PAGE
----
From the “tulip mania” in 15th century Holland to the Bitcoin bubble of 2017, high hopes for a commodity’s market performance can lead to unsustainable overvaluation inevitably followed by a painful correction. Many observers believe that cannabis fell prey to this phenomenon in 2018 — but are hoping for growth in a more rational and realistic market in the coming year.
Back in March, ArcView Group, the Bay Area cannabis industry research firm, released a new study with the sanguine title of “The Road Map to a $57 Billion Worldwide Market.” Although it warned that continued legal and bureaucratic restrictions are bottlenecking the market, it assumed that these impediments constituted the only significant obstacle to growth.
Looking back on how cannabis stocks actually performed this year, some observers see other factors distorting the market. In the unsubtle language of Motley Fool investment website, “marijuana stocks put up an absolute stink bomb in 2018.”
Shortages Burst Cannabis Bubble
By way of example, Motley Fool notes the recent performance of the Horizons Marijuana Life Sciences ETF, or exchange-traded fund. As of last weekend, it was down 45 percent year to date, and has lost more than three-quarters of its initially very impressive gains since being launched in the spring of 2017.
Many factors appear to have inhibited the growth of cannabis stocks in 2018. One of those factors includes the cannabis shortage in Canada. Canada’s licensed producers have been struggling to meet consumer demand since cannabis officially went legal in the Great White North in mid-October.
For example, Aurora Cannabis, the Alberta-based licensed producer, has been raising up great expectations, especially after they acquired Uruguay’s ICC Labs, which has ambitions to export cannabis oil throughout Latin America and beyond. It is estimated that the combined capacity of the companies could hit 700,000 kilograms in peak annual output. However, Motley Fool says the company’s latest quarterly filing showed it was only producing about 10 percent of this amount.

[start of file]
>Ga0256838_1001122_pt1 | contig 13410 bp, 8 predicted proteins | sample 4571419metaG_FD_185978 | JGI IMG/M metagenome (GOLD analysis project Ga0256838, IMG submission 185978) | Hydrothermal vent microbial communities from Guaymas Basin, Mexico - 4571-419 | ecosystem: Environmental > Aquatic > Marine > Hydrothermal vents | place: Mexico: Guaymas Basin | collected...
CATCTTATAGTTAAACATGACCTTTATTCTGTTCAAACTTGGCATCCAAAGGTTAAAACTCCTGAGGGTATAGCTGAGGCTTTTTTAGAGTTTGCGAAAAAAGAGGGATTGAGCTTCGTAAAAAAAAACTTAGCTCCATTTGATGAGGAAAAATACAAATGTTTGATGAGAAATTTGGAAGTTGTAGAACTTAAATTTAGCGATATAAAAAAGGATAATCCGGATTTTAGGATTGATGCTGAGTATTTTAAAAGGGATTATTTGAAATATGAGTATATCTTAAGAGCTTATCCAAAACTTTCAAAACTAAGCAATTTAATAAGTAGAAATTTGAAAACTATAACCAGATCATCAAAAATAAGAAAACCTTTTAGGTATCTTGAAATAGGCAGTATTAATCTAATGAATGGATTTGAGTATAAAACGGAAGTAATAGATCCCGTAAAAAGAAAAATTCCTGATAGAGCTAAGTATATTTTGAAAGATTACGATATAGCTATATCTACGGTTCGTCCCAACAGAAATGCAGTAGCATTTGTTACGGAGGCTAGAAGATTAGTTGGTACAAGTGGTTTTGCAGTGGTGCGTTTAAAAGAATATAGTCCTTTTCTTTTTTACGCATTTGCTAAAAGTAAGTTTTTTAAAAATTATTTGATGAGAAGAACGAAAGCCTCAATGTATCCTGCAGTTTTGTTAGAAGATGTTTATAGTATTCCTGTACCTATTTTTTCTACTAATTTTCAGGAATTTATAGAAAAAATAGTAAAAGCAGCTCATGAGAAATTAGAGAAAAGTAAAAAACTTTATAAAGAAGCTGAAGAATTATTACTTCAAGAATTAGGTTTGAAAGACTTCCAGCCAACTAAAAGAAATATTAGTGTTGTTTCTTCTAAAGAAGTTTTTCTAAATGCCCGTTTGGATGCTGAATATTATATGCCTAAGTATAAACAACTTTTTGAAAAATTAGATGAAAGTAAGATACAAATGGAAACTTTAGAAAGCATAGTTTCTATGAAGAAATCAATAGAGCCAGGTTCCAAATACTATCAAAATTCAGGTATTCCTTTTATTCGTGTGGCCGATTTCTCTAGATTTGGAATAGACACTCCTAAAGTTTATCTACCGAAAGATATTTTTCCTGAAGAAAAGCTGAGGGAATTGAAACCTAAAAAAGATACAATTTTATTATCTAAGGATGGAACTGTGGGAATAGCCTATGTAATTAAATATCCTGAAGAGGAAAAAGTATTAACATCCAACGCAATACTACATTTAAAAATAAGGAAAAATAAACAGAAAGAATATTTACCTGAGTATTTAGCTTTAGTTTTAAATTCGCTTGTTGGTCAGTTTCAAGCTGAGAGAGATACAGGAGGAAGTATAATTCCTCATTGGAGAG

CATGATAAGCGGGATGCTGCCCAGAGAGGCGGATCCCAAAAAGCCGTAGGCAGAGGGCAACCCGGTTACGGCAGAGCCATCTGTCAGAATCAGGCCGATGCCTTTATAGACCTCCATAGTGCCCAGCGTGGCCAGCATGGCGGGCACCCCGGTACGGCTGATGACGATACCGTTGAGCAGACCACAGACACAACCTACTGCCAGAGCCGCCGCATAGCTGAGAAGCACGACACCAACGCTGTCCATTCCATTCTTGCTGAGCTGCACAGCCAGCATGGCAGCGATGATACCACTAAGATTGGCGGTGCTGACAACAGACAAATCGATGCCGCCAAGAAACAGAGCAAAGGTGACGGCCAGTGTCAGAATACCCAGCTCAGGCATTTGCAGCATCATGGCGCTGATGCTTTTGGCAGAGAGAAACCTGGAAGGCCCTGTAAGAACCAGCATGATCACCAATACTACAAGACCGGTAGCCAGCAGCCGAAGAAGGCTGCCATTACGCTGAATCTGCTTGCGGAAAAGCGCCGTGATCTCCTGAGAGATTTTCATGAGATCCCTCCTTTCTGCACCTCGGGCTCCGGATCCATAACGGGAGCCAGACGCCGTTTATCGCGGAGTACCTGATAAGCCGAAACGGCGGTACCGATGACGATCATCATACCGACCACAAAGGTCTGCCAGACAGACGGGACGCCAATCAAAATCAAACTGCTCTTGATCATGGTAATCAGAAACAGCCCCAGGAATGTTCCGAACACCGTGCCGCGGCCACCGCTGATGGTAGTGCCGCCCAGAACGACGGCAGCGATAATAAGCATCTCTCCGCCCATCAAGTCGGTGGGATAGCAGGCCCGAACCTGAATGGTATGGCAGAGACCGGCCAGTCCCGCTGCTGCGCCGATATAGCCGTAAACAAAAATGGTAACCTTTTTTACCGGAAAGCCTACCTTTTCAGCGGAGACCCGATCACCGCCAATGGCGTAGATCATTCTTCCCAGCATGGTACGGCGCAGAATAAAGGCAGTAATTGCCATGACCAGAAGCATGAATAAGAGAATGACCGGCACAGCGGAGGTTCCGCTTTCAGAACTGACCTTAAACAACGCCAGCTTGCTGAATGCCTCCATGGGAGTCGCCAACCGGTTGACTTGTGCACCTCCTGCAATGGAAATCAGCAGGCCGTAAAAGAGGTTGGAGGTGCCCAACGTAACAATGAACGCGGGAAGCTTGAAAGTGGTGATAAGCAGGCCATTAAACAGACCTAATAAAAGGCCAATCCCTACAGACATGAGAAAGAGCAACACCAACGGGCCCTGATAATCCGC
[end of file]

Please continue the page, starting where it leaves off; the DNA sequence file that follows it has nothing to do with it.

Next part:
A second factor impacting cannabis stocks in 2018 is that the competition of the legal market has made it more challenging for companies to deliver earnings. Counterintuitively, seven of Canada’s leading licensed producers — Aurora, Canopy Growth, Aphria, Tilray, The Green Organic Dutchman, Auxly Cannabis and Cronos Group — together actually lost nearly $300 million in their most recent quarter. The culprit seems to be unrealistic expectations that inflated the value of these companies before legalization actually took effect.
MarketWatch also notes that Canadian retail cannabis sales have been hampered by supply shortages — leading to some absurdities. For instance in Ontario, the only method of legal purchase was an online store that launched in the middle of a postal strike. Alberta has suspended licensing of brick-and-mortar retail outlets because the province has only received 20 percent of the cannabis it had ordered since Oct. 17.
The Tentative Good News for Investors
But there still are reasons for investors to be optimistic about cannabis stocks moving into 2019. For example, back in June, Tilray of British Columbia became the first Canadian-based cannabis stock to go the initial public offering route on a major U.S. exchange, the NASDAQ. Since Ontario’s Cronos broke the barrier by listing on the NASDAQ in February, nearly a half-dozen cannabis companies have uplisted from over-the-counter trading to the NASDAQ or New York Stock Exchange.
Investors Business Daily notes that when Ohio-based Green Growth Brands this week announced its plan to launch a hostile takeover bid for Ontario’s Aphria, shares jumped not only for Aphria but for most other cannabis stocks as well.
Investorplace recalls the similar rally after the infusion of a massive $4 billion investment into Ontario-based Canopy Growth from beer and beverage giant Constellation Brands in August. “That was when marijuana stocks took off like a rocket ship.” But the subsequent slump is also noted: “just as 2018 was the year of the cannabis craze, it was also the year of marijuana stock volatility.”
However, Investorplace actually sees a reason for optimism in the slump itself, which was a needed adjustment: “It increasingly looks like the pot stock bubble has already popped, and we are now in the post-pop phase. This inherently implies more stability going forward.”
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